Bipolar disorder does not appear to be caused by a single cause but is more likely to result from a range of interacting factors.

Genetic factors

Some studies have suggested a genetic component for bipolar disorder may exist. It is more likely to emerge in a person who has a family member with the condition.

Biological traits

Bipolar disorder patients often show physical changes in their brains, but the correlation not clear.

Brain-chemical imbalances: The imbalances in neurotransmitters appear to play a key role in many mood disorders, including bipolar disorder.

Hormonal problems: Hormonal imbalances could trigger bipolar disorder, or cause it.

Environmental factors: Abuse, mental stress, a “significant loss” or some other traumatic event may contribute to bipolar disorder or trigger it.

One possibility is that some people with a genetic predisposition for bipolar disorder may not have noticeable symptoms until an environmental factor triggers a severe mood shift.

Risk factors

Factors that may increase the risk of bipolar disorder developing or act as a trigger for the first episode include:

  • Has a first degree relative to bipolar disorder, such as a parent or sibling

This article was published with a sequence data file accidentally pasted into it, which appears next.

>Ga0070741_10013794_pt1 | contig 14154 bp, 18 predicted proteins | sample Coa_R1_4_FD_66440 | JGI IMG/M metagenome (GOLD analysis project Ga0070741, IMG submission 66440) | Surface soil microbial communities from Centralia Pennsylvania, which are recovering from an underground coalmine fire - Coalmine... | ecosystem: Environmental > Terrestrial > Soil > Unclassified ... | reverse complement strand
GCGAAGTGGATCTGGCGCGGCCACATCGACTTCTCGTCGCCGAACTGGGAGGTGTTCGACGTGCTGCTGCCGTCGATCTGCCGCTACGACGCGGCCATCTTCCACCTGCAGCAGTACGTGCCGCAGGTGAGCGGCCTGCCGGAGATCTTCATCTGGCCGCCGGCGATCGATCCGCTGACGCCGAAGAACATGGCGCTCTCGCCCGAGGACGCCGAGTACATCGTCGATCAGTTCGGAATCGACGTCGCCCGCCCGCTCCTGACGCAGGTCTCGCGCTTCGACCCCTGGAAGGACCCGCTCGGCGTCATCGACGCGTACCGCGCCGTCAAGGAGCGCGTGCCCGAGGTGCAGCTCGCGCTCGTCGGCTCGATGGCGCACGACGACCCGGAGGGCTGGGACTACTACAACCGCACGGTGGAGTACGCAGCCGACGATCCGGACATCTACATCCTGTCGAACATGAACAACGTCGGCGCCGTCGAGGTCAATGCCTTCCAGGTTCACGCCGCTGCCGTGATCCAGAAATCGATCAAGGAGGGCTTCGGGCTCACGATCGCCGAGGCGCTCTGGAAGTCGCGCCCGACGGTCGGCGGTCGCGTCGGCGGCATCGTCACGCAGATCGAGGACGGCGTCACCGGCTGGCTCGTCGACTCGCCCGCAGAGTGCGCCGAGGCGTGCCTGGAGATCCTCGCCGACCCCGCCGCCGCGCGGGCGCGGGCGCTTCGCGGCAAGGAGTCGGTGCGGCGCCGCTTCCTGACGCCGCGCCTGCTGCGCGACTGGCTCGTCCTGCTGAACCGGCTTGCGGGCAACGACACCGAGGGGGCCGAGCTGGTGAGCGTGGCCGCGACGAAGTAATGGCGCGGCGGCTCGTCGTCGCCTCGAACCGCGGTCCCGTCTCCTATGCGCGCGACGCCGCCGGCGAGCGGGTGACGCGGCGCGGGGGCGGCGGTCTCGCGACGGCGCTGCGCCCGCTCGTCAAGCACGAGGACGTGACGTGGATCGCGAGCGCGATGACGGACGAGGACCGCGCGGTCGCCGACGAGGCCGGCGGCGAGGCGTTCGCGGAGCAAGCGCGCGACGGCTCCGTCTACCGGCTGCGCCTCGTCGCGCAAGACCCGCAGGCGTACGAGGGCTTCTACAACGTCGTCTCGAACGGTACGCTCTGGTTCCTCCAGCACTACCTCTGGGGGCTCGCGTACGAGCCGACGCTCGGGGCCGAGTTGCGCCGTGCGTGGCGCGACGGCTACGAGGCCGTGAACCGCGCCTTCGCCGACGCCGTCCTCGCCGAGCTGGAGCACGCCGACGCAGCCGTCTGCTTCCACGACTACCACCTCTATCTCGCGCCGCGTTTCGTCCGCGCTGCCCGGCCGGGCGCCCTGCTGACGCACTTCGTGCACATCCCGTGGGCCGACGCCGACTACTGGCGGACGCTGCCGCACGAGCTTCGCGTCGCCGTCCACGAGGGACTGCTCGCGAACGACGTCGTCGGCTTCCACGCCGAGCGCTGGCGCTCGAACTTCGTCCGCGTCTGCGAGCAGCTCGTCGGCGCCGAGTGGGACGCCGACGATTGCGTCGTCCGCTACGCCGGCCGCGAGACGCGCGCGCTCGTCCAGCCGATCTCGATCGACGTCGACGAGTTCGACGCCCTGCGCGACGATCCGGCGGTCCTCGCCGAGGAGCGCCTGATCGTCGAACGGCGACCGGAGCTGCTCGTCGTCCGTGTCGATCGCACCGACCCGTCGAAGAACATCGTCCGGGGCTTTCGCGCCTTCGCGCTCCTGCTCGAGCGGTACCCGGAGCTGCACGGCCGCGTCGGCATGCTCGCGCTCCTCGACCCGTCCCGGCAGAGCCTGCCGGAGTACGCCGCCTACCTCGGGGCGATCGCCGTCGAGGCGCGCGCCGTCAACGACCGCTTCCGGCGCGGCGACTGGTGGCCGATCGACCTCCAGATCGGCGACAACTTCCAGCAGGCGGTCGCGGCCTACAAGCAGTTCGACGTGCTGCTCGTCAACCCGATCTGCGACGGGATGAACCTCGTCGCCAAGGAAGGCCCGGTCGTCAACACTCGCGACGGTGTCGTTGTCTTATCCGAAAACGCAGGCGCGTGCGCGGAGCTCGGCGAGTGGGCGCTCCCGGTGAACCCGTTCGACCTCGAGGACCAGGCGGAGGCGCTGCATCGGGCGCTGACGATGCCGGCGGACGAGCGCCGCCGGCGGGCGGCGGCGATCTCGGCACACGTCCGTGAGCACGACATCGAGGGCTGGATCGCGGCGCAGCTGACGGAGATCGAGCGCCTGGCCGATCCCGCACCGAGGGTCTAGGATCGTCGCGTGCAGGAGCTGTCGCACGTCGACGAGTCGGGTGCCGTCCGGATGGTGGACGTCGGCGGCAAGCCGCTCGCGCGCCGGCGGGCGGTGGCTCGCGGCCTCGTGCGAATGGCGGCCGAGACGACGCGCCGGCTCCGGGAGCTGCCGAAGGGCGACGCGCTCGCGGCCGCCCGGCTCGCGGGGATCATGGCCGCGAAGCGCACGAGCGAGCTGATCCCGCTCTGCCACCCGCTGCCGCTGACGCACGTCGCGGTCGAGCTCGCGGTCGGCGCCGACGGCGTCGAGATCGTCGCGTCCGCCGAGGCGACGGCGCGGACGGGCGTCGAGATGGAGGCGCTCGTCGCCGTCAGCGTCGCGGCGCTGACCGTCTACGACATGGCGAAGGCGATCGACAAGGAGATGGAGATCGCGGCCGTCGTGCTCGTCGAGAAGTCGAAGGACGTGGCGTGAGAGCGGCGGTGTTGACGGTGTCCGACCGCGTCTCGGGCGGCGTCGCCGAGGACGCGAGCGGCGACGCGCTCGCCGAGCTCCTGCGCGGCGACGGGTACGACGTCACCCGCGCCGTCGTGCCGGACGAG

• High-stress periods, such as the death of a loved one or another traumatic event
  • Drug or alcohol abuse


Untreated bipolar disorder can cause serious issues affecting every area of your life, such as:

  • Suicide or suicide attempts
  • Legal or financial problems
  • Damaged relationships
  • Problems related to drug and alcohol use
  • Poor work or school performance

Some other health conditions can worsen bipolar disorder symptoms or make treatment less successful. These include:

  • Eating disorders
  • Attention-deficit/hyperactivity disorder (ADHD)
  • Anxiety disorders
  • Physical health issues, such as heart disease, thyroid problems, headaches or obesity
  • Alcohol or drug problems


There’s no sure way to prevent bipolar disorder. However, getting treatment at the earliest sign of a mental health disorder can help prevent further worsening of bipolar disorder or other mental health conditions.

If you have been diagnosed with bipolar disorder, some strategies can help prevent minor symptoms from turning into full-blown mania or depression episodes:

  • Pay attention to warning signs. Addressing symptoms early on will avoid aggravating episodes. You may have established a trend for and what causes your bipolar episodes. If you feel like you are falling into the episode of depression or mania call your doctor. Involve family or friends to see for warning signs.
  • Avoid drugs and alcohol. Using alcohol or recreational drugs can worsen your symptoms and make them more likely to come back.
  • Take your medications exactly as directed. You may be tempted to avoid being handled — but don’t. Stopping your medication or reducing your dose on your own can cause withdrawal effects, or may worsen or return your symptoms.